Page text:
Michael Blowhard writes: Dear Blowhards -- As far as I'm concerned, the way that computers have altered the balance of power between words and visuals is usually for the better. Still, there are times when the egos and values of the design crowd get a wee bit out of hand -- and ain't it fun to take note of these times. An earlier entry in this series is here. In today's installment, I revisit a topic I originally looked at back here: the Tables of Contents of magazines. Have you been following the evolution of TOCs? It's remarkable how different they are these days than what one might think of as the classic TOC. In the pre-digital days, a Table of Contents was generally a straightforward guide to the contents of a magazine. It was nearly always presented in a linear way -- from beginning to end. (In other words, the magazine in hand was conceived-of as something with a beginning, a middle, and an end.) Visuals were subdued, except perhaps in flashy publications like fashion mags. In any case, the general understanding was that a TOC should present essential help and information in an easy-to-understand way. The new TOC is a very different experience. For one thing: Visuals! Color! Graphics! Pop goes the layout. For another, the front-to-back way of organizing information (subject matter, page number, authors' names, etc) has in many cases been thrown out entirely. The new basis for organizing the TOC is thematic and / or conceptual. The new pattern is that the big, long articles ("Features") are grouped together; the magazine's regular columns and such are grouped together, often under the rubric "Departments"; and the junkfoody stuff that usually runs at the front and the back of the magazine is grouped together in one way or another. Another thing that's remarkable about the new TOC is how settled a form it has become. That has been the big change since the last time I visited the topic four years ago: Nearly all magazines are now using close variations on what I'm describing. In my earlier posting about TOCs, I was taking a snapshot of a form in the process of being born. These days, the new TOC is simply what a TOC has become. Funny, isn't it, the way that what a magazine is can seem like a completely settled thing? During a period when nearly all magazines feature celebs on the cover, it can seem like a god-given fact that a magazine is a publication that has a celeb on the cover. Publications seem to cohere around certain templates. Then something comes along -- an innovation, a change in technology -- and it's all up for grabs. Everyone scrambles and experiments furiously, and then everyone settles on a new template. By the way: As far as I've been able to tell, this is often done without any reference to the customers or audience at all. (Where TOCs are concerned: Were readers consulted about how... posted by Michael at August 7, 2007 | perma-link | (10) comments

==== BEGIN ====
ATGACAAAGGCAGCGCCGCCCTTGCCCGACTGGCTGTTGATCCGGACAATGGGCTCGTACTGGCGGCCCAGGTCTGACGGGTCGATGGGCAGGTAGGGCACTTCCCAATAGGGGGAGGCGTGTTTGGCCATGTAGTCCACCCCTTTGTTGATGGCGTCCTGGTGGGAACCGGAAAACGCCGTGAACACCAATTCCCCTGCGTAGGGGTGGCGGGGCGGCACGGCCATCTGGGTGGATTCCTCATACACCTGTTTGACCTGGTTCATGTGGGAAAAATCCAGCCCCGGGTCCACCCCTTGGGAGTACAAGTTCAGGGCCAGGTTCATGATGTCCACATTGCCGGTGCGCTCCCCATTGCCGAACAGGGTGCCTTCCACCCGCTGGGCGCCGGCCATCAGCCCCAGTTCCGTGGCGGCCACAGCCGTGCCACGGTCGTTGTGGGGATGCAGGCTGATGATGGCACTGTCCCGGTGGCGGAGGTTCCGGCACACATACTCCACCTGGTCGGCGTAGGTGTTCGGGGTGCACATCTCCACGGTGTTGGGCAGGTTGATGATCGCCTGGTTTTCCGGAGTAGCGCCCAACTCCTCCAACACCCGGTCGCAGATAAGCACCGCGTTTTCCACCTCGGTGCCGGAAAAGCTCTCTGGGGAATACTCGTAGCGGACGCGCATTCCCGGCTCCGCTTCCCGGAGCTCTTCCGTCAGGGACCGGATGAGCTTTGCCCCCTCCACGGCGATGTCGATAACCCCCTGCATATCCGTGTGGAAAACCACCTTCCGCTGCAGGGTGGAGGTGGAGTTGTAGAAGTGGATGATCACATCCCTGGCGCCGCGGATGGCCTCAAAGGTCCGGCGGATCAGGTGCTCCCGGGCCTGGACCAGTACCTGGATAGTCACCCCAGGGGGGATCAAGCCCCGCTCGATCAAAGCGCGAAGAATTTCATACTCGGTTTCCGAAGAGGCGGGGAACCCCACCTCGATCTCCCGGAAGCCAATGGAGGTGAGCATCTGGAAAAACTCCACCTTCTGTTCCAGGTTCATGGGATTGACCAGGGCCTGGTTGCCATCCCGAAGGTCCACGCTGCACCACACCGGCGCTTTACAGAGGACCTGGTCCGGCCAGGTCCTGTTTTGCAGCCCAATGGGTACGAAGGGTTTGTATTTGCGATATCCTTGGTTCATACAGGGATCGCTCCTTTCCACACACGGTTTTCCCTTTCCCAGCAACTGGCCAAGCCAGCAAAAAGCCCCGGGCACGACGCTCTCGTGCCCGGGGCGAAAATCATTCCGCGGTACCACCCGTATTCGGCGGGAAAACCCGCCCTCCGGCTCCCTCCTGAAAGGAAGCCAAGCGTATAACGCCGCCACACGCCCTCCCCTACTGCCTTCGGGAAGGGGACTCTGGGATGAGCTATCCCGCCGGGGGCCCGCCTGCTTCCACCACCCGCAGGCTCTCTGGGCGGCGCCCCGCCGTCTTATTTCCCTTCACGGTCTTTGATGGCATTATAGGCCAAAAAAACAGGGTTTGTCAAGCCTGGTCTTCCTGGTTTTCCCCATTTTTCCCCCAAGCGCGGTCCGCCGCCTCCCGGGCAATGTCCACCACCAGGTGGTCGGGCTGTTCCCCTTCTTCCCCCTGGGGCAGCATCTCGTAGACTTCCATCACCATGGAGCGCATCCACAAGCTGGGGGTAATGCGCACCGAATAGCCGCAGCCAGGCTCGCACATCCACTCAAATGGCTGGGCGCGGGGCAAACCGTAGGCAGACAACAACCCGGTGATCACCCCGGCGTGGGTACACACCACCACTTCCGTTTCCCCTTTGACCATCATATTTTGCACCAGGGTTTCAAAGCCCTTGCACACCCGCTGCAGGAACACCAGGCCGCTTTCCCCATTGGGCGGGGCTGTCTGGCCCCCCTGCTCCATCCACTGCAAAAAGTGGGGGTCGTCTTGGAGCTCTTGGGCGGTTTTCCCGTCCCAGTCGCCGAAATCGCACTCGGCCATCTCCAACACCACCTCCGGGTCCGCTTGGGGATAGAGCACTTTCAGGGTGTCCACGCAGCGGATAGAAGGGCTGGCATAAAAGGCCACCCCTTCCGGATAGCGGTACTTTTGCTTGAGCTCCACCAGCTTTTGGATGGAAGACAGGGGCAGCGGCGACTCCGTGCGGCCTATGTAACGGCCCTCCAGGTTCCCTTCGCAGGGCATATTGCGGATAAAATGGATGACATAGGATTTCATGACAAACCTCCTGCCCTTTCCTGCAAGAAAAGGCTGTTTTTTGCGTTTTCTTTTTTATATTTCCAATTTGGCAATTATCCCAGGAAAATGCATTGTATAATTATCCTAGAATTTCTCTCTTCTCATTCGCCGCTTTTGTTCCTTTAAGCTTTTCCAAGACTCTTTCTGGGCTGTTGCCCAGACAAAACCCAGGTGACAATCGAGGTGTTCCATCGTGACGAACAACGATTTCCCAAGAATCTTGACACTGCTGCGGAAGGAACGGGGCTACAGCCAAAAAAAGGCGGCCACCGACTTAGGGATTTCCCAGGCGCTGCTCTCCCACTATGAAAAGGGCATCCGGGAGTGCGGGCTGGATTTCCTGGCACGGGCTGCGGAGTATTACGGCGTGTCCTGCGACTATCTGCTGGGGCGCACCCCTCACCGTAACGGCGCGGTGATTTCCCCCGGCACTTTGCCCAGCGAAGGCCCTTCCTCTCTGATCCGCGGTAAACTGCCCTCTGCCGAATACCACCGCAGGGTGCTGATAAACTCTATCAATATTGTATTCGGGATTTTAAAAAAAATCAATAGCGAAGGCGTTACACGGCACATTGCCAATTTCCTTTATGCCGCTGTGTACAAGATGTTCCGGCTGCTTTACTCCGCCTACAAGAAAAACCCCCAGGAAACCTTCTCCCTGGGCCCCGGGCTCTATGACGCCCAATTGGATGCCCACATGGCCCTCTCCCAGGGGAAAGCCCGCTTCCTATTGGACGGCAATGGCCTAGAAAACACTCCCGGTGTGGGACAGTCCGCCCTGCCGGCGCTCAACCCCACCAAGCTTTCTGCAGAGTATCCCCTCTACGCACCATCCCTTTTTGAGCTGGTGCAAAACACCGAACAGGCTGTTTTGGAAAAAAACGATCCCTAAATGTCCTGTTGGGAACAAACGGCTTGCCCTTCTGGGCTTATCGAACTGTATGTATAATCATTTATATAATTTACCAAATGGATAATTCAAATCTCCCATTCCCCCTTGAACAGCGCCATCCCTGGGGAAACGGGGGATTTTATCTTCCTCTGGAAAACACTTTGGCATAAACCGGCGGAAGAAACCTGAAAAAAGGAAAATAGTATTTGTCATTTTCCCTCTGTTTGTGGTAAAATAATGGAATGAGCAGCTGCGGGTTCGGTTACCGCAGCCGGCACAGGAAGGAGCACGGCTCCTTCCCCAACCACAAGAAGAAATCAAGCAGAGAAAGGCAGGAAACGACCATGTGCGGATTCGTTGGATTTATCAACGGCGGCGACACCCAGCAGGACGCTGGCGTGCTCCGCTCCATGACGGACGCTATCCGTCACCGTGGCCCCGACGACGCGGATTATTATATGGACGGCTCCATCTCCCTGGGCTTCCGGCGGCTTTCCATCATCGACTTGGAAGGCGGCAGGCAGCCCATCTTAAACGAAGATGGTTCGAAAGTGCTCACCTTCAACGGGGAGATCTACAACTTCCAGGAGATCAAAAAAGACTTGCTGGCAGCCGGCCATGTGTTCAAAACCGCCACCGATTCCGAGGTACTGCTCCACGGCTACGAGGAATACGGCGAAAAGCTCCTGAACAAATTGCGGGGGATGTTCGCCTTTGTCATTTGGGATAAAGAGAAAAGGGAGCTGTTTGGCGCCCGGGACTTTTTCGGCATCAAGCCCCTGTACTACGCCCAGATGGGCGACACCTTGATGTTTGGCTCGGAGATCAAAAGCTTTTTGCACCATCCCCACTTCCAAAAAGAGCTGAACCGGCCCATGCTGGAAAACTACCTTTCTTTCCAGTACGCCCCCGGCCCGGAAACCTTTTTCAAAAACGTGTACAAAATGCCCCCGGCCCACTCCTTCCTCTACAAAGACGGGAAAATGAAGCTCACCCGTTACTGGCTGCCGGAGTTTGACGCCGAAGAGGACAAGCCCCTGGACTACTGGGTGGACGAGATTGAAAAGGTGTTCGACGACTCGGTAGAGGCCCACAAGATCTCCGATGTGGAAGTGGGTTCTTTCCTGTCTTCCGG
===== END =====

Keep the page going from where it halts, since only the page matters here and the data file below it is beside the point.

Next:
Monday, August 6, 2007

James Bama: Better Than Photography